Submitting a Portfolio

For an activity to be designated as scholarship, it must manifest three key characteristics-it should be public, susceptible to critical review and evaluation, and accessible for exchanged and use by other members of one’s scholarly community. The Peer Review of Teaching Project invites you to archive your course portfolio in this national repository so that the intellectual work of your teaching can be shared, used, and peer reviewed by other post-secondary faculty. The repository accepts and stores portfolios as a single Adobe PDF file archived on our website.

What to Include in a Portfolio

There is no set format or checklist for developing a course portfolio since each will be unique to the course, content material, and discipline. In general, a course portfolio primarily represents personal testimonies of teaching experience and practice. Individual authors control the main format of content of their course portfolio.

The varied components that should be considered for incorporation include the following:

  • Portfolio Purpose: Goals/objectives of the portfolio, personal reflections on the chosen course (describing major objectives and approaches to personal attainment), or questions you would like readers to address when reviewing the portfolio.
  • Course Design: Description of the course and its context, who are the students in the course, summary of course goals and learning objectives, and placement of the course within the broader department and university curricula.
  • Teaching Methods: Implementation of teaching methods, course materials, course activities employed, and mechanisms used to evaluate students.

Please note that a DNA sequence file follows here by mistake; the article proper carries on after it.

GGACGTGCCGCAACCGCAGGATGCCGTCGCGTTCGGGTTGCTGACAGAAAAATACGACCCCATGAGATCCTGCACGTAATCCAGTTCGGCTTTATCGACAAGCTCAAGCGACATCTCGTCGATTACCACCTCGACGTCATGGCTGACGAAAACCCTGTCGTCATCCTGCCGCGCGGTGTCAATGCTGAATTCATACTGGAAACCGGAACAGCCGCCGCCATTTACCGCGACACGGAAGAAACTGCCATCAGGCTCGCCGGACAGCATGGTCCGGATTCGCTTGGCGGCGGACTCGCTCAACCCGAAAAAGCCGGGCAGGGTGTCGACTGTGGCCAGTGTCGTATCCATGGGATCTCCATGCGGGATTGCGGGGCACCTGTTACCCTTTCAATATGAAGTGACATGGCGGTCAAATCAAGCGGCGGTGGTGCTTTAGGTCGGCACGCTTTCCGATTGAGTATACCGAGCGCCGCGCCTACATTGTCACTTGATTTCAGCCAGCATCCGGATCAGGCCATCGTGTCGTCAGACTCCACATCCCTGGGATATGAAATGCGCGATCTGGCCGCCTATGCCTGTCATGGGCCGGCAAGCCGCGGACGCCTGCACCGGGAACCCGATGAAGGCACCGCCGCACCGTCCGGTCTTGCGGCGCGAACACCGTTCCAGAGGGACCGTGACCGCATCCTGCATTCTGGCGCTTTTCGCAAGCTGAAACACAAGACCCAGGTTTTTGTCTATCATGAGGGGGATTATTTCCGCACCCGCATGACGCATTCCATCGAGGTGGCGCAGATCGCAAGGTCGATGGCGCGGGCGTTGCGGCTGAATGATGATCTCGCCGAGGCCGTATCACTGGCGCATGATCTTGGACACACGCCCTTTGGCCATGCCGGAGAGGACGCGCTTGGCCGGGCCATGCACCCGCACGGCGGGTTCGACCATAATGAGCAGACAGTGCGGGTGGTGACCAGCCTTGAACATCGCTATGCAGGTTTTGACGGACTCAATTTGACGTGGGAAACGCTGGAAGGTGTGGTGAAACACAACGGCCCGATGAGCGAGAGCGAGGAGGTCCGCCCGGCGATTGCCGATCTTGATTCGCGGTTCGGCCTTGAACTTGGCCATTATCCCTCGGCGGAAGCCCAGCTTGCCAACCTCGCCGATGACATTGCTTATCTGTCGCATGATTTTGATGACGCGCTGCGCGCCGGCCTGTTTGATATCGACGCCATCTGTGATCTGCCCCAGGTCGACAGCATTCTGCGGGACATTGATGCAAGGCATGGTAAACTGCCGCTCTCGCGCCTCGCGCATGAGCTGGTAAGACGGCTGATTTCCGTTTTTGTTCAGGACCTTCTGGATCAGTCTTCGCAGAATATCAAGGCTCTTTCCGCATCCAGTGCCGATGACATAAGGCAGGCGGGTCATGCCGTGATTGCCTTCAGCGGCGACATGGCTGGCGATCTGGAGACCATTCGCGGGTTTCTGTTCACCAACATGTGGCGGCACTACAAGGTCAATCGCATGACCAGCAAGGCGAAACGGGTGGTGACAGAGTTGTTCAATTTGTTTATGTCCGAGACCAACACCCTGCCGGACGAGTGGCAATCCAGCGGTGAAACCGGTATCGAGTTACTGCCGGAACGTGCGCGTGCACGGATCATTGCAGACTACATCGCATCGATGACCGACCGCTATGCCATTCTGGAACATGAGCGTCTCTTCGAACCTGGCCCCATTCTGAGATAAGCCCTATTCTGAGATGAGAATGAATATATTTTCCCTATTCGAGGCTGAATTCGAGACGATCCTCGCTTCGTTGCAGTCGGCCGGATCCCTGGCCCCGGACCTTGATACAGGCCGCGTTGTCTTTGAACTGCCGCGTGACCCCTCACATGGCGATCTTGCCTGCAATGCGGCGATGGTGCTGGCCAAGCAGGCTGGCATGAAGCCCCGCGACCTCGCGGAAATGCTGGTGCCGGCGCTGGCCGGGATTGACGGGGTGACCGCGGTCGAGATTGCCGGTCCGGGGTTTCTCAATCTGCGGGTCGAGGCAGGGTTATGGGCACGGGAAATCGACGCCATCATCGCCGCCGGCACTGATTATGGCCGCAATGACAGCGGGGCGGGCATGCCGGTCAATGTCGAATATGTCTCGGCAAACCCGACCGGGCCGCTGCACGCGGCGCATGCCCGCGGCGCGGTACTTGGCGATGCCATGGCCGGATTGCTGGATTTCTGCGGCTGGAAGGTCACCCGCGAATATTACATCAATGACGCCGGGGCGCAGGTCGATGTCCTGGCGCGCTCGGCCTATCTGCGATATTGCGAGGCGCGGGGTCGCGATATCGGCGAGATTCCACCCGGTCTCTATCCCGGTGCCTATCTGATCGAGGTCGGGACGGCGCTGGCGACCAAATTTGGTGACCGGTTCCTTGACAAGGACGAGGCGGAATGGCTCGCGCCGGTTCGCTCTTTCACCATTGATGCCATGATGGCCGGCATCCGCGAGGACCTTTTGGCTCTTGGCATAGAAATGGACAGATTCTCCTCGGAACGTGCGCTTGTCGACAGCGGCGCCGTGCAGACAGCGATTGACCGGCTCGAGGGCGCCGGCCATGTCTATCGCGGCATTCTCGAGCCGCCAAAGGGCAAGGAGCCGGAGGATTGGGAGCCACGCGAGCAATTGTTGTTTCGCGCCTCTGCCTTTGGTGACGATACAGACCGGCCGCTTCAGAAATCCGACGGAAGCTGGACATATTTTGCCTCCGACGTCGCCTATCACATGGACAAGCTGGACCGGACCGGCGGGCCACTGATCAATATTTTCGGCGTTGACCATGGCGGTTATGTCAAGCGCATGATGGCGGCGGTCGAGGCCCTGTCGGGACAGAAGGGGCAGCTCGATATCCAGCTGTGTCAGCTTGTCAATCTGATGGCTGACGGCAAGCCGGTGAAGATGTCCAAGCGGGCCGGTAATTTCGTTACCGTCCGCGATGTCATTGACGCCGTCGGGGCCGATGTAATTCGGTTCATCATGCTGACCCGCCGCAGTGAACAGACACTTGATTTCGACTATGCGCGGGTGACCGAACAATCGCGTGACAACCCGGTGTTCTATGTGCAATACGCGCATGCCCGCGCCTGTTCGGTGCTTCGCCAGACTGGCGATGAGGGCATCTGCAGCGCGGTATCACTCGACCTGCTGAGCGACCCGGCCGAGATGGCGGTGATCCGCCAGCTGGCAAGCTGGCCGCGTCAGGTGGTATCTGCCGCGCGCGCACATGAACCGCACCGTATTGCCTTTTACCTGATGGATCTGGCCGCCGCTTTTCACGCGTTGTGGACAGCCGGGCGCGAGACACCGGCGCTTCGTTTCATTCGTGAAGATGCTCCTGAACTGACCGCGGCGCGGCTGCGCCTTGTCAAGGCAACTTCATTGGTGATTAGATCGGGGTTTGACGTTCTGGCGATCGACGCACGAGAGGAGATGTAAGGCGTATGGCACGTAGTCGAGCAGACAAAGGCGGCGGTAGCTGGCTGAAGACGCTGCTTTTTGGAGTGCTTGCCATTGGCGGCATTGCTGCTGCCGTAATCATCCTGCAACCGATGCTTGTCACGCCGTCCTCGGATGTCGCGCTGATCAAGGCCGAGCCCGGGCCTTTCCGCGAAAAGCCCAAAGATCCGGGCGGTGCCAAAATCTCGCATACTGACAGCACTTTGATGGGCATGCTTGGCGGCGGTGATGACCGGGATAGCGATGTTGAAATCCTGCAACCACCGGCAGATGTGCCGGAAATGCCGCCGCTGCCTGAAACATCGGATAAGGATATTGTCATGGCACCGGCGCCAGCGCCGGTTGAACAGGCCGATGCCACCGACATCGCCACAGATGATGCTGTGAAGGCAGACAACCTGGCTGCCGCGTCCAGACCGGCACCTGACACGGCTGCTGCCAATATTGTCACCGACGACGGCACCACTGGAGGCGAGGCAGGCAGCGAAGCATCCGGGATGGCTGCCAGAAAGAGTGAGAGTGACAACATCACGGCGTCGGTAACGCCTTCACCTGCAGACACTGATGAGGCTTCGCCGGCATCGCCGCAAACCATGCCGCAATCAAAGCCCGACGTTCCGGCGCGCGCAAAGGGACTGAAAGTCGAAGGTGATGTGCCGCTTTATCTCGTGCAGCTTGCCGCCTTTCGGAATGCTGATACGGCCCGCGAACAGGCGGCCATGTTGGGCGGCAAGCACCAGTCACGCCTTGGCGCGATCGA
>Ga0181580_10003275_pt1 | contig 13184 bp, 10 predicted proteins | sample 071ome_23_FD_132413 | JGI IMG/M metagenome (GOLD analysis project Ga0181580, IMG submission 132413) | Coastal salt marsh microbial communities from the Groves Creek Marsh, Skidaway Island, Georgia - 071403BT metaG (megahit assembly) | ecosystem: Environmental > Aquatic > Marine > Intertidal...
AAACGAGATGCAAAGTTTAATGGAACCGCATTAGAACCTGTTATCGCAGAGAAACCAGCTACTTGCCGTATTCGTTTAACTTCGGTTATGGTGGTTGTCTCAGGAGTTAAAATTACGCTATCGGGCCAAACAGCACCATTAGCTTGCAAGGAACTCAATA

• Outcomes: evidence of student learning, indicators of effectiveness, progressive development, and attainment of learning objectives.
  • Reflection: what have you learned in developing this portfolio and what are your future plans for the course.

Sample Portfolio Outline

This portfolio outline is typical of portfolio submitted. Participants of Peer Review of Teaching Project are encouraged to use this as a guide for categories and content to include in your portfolio.

  1. Table of Contents
  2. Introduction to the Portfolio
  3. Objectives of Peer Review Course Portfolio
  4. Description of the Course
  5. Teaching Methods/Course Materials/ Course Activities
  6. The course and the broader curriculum
  7. Analysis of Student Learning
  8. Planned Changes
  9. Summary of Overall Assessment of Portfolio Process
  10. Appendices

Other Material to Include

In addition to your reflective interactions, most portfolios include a copy of the course syllabus and examples of student work. Because this portfolio is not an archive of the course, but rather a summary of your own reflections, you should use “reflection as the filter” to decide what to include and what not to. That is, the only extra materials (e.g., student examples, homework assignment descriptions, copies of examinations) that should be included with your portfolio are those upon which you offer detailed reflection. For example, suppose one of the items you are exploring with your portfolio is a semester term paper. In general, there is no need to include a student’s 30-page paper in your portfolio. Rather, we would encourage you to extract several key paragraphs or sections, which highlight why you consider the paper to be a high pass, medium pass, or low pass example of student learning. Keep in mind that the objective of creating the course portfolio is to develop a document that someone else will actually want to read.